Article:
5. Can you share one breakthrough moment in your research career which was an Eureka moment? It could even be the most memorable moment you had in your career, ever since you were a Ph.D. student in Purdue or a professor here at IIT Bombay.

After about a year of joining IIT Bombay, the first experimental result that we got on making low resistance contacts on Ge was the memorable moment, for it was a simple and elegant idea that we had attempted. It also laid to rest my apprehensions about being able to start my own experimental research group in India.

6. What are some notable researches done by your colleagues that you admire?

My colleagues and collaborators are carrying out excellent work in diverse areas. At IIT Bombay, Prof. Ashwin Tulapurkar’s work on spintronic devices and Prof. Udayan Ganguly’s research on neuromorphic computing are noteworthy. Amongst my collaborators, I find Prof. Siddharth Rajan’s work on wide bandgap devices at Ohio State University and Prof. Peter Steeneken’s work at TU Delft on optomechanical sensors quite fascinating.

7. Being a senior member of the IEEE, such a coveted society in this field- must have helped you gain insight into many things, even as simple as research papers, during their numerous conferences. You have also co-authored over 120 papers in peer-reviewed international journals and conferences. Do you have any advice for someone writing and wanting to publish a paper now? Any common mistakes you’ve noted that they can avoid?

Paper writing according to me is very much like telling a story with an interesting plot and setting (background). It should cover previous work and state-of-the-art well and discuss the results in detail with a future outlook, instead of simply reporting data. With a large number of papers being published, it is also important to benchmark your results against published literature. I typically work on the figures and benchmarking first before writing the text of a manuscript.

8. Are there any significant changes you have noticed in your field of research since the time you joined? 

 One significant change in the last decade is an explosion of journals in the research areas that I work in, making it harder to choose the most appropriate one for publication. Increasingly one also sees more collaborative papers being published. In the Indian scenario, there is a stronger push to convert fundamental scientific research into industry-ready technologies, products and start-ups.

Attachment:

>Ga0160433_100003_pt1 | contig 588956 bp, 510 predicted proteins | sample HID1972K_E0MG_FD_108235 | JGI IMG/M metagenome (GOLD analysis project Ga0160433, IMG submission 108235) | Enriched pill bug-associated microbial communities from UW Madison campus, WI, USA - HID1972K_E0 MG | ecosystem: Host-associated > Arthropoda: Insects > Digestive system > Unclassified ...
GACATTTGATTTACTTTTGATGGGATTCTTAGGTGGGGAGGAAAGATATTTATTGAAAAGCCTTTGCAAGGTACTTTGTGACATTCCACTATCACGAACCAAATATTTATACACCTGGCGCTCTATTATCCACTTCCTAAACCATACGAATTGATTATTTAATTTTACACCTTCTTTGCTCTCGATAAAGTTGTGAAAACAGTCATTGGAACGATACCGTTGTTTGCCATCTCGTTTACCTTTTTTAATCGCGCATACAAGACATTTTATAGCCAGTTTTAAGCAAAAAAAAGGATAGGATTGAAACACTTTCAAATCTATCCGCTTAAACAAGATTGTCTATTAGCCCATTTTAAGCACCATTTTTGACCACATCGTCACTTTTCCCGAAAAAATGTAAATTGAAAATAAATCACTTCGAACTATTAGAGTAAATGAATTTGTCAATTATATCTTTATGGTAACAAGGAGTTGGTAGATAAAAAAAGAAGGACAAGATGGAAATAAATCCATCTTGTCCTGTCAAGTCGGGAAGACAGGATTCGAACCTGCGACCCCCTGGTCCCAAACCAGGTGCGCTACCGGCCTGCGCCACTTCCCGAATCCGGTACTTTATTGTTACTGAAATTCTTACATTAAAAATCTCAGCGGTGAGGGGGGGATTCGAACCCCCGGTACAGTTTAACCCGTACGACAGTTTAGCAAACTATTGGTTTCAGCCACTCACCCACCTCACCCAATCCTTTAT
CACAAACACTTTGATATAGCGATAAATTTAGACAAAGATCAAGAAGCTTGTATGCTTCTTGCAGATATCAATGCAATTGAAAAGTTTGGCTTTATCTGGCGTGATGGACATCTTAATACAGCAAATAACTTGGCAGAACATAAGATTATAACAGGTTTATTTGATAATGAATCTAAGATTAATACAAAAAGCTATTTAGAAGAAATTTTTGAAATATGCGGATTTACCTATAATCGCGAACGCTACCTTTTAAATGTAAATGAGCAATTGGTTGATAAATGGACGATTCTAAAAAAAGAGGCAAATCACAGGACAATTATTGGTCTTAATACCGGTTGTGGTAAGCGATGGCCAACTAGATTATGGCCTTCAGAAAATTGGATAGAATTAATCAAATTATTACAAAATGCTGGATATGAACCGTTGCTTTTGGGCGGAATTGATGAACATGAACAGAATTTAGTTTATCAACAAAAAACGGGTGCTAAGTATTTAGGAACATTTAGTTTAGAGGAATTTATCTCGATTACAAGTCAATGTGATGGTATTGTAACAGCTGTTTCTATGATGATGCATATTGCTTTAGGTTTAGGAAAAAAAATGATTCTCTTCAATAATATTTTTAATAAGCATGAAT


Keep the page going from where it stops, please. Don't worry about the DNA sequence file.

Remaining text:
9. You’ve studied in IIT Bombay as well as Purdue University. Were there any key differences between studying in India, vs studying abroad? In this aspect is there something you would like to improve at IIT Bombay?

When I joined Purdue after my B. Tech at IIT Bombay, I noticed a substantial difference in the emphasis on research and research infrastructure. However this difference has reduced by a large amount in the last 10-15 years. Purdue being a university offered greater exposure to non-science and engineering schools, one could audit courses in foreign languages or international films, for example. While Purdue was richer in student diversity, especially at the masters and PhD levels, the undergraduate peer group and experience at IITB is very rich and unique. 

10. Is there any professor during your B.Tech at IITB who inspired you to build your career in academia? And any advice for students that may motivate them to take up research instead of jumping on to the corporate bandwagon without much thought.

I was inspired by Prof. Vasi to come back to Indian academia, who once mentioned to me that while I could be one of many semiconductor experts abroad, it is possible to have a larger impact in India being one amongst a few. For students, I would say that if the freedom to try out new ideas and the urge to keep learning new things interests you then academic research is a good place to be, although a stint with corporate R&D can certainly help in bringing more focus and discipline to your research.